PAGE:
Rage in China Over Multiple School Killings
Five separate attacks on children have occurred at Chinese schools across the country over the last month, peaking between April 28 to 30 with killings in three cities: Leizhou in Guangdong Province, Taixing in Jiangsu Province, and Weifang in Shandong Province.
The assaults targeted middle, elementary, and kindergarten school children. As public anger mounts, Chinese scholars are looking for the reasons behind the violent tragedies.
Thousands Protest Cover-Up
Speculation about authorities trying to cover up the truth ran wild on the Internet after the kindergarten killings in Taixing on April 29. Official reports are stating that 31 people were injured, five of them severely.
Authorities denied rumors of multiple deaths and also prohibited the parents of the injured children from entering either the kindergarten or the hospital. On the afternoon of April 30, parents and family members of these children protested on the streets. They were soon joined by local residents totaling tens of thousands by nightfall. They demanded that the government release the truth about the assault.
It has been reported that after the protest, some parents were given permission to visit their children that night.
Ms. Zhou, the parent of one of the child victims, said in an interview with The Epoch Times that their situation improved after the protest on April 30. “We all went in to see our children last night and this morning, and their situations have improved.”
One parent said her child’s windpipe was severed, but surgery was performed yesterday, and the child is now awake. “We were allowed to visit this morning, and there were two other children with the same condition. A few severely injured children are in the intensive-care unit, but the others are in regular hospital rooms.”
Although authorities continue to claim that there were no deaths, a doctor was quoted by The Beijing News saying that three children have been declared dead. Personal blog entries on the Internet claim there were four to eight deaths.
The Taixing authorities said the knifeman is an unemployed local resident whose motive remains unknown. However, xinmin.cn carried reports of local residents who said the man was angry because of the small amount of compensation he received after his home was demolished.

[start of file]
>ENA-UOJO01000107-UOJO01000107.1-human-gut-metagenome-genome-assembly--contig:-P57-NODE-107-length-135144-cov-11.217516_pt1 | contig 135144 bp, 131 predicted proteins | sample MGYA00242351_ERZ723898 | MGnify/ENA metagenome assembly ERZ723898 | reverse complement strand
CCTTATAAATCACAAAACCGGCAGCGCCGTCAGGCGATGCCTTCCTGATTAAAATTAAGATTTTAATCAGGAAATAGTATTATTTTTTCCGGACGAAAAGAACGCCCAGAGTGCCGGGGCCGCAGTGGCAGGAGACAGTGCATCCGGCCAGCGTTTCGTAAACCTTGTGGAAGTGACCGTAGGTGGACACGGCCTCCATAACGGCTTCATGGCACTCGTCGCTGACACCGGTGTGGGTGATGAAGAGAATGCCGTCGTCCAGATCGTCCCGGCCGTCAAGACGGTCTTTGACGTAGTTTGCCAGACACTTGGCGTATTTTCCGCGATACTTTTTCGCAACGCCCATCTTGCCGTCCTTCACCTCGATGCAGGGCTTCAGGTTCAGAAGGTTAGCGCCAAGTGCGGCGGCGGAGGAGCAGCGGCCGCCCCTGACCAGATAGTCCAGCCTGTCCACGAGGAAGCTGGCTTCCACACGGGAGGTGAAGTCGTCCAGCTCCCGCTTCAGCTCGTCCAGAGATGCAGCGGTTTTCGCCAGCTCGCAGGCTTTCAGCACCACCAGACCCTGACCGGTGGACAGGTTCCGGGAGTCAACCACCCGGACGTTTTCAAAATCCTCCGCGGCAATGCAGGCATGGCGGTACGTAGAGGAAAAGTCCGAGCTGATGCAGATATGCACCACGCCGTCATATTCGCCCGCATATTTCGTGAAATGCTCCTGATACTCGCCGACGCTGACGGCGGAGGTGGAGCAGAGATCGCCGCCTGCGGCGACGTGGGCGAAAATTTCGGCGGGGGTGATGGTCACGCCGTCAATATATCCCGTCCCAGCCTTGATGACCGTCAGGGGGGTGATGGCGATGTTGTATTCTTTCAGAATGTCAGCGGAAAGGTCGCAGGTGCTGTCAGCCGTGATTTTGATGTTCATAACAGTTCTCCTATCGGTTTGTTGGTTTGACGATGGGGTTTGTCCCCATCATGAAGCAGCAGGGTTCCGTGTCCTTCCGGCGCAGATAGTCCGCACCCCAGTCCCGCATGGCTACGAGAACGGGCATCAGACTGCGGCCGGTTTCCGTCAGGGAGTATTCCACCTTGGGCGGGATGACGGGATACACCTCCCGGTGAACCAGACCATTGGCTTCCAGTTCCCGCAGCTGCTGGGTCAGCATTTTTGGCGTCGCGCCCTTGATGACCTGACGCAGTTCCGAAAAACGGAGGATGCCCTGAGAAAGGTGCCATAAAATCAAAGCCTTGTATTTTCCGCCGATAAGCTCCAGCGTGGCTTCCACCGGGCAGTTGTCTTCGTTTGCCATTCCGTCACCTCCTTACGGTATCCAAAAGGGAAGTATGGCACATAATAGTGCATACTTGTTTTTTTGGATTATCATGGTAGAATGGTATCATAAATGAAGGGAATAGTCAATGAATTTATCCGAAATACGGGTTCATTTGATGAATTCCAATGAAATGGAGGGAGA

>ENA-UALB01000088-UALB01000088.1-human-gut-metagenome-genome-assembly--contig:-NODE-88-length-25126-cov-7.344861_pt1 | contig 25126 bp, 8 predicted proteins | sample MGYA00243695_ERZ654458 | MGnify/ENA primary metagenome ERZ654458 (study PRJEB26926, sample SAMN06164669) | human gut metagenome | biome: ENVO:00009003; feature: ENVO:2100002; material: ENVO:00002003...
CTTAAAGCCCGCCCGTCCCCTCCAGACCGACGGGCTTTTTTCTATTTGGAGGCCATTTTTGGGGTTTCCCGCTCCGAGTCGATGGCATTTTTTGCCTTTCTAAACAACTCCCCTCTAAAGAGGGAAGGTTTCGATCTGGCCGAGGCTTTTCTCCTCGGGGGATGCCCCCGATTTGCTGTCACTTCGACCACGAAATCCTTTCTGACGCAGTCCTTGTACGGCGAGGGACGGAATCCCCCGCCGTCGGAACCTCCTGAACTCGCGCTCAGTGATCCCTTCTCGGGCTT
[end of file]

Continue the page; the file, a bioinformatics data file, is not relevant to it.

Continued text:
Low Media Profile
Because Expo 2010 is opening, media have been instructed to keep a low profile on reporting this incident. Local residents said that even major newspapers like Yangtse Evening Post and Modern Express had not reported this news.
A revealing notice that was sent to China’s sina.com was posted on the Internet: “We were instructed to use sources from Xinhua News Agency for the kindergarten killings in Taixing. Since Expo 2010 is approaching, do not put this on the front page.” Internet discussion forums on the kindergarten assault were shut down immediately.
Meanwhile, another assault was unfolding April 30 in the city of Weifang in Shandong Province. Wang Yonglai, a 45-year-old resident, was angry over the demolition of the chicken farm he had just built. He entered Shangzhuang Elementary School with a hammer and gasoline and attacked the students, injuring five. Wang then poured gasoline on himself and attempted to drag two students into the fire with him, only to have the students pulled away by the teachers at the last second. Wang burnt himself to death on the spot.
Local officials did not explain the reason for the assaults, but Wang’s neighbors have told Hong Kong media that Wang’s chicken farm, which had cost him his life savings, was demolished a few days ago.
China’s most popular blogger, writer, and new pop icon Han Han also expressed his anger: “I was just surprised that the Taizhou government tried to divert people’s attention by blocking the news, blocking the hospital, controlling the media, [and] forbidding parents from visiting their children. … Except for singing the praises of the World Expo, this is simply a routine, a habit the government has had for handling similar incidents.”
He continued, “You have been assaulted, yet your story did not even make it to the newspaper because, a few hundred kilometers away, they are holding a grand ceremony. Over there, just the fireworks have cost hundreds of millions of yuan.”
However, Han Han’s post of May 2 was quickly blocked by the Chinese authorities. Readers can only see a link pointing to a blank article followed by thousands of Chinese bloggers’ comments, many of which have also been blocked. But the May 2 post is still being widely circulated by subscribers to his blog.
Sun Wenguang, a retired professor from Shandong, told The Epoch Times that violence against little children should be condemned. These kinds of repeated school killings might have something to do with disadvantaged groups in society having unresolved grievances, he said. “If they are plotting revenge on the society, we must find the reasons. Using death penalties to intimidate people is useless and only covers over the social conflicts without resolving them.”